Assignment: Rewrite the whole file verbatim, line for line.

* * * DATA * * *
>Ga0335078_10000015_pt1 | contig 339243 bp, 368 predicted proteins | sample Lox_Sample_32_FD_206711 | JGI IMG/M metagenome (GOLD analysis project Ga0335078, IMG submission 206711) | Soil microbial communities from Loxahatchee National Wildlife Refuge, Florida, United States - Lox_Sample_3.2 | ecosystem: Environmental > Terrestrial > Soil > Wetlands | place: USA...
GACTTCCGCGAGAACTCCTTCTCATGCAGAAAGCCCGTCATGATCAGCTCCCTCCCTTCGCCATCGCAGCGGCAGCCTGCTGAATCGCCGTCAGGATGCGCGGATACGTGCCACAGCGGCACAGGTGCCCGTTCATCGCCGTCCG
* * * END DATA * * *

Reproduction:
>Ga0335078_10000015_pt1 | contig 339243 bp, 368 predicted proteins | sample Lox_Sample_32_FD_206711 | JGI IMG/M metagenome (GOLD analysis project Ga0335078, IMG submission 206711) | Soil microbial communities from Loxahatchee National Wildlife Refuge, Florida, United States - Lox_Sample_3.2 | ecosystem: Environmental > Terrestrial > Soil > Wetlands | place: USA...
GACTTCCGCGAGAACTCCTTCTCATGCAGAAAGCCCGTCATGATCAGCTCCCTCCCTTCGCCATCGCAGCGGCAGCCTGCTGAATCGCCGTCAGGATGCGCGGATACGTGCCACAGCGGCACAGGTGCCCGTTCATCGCCGTCCG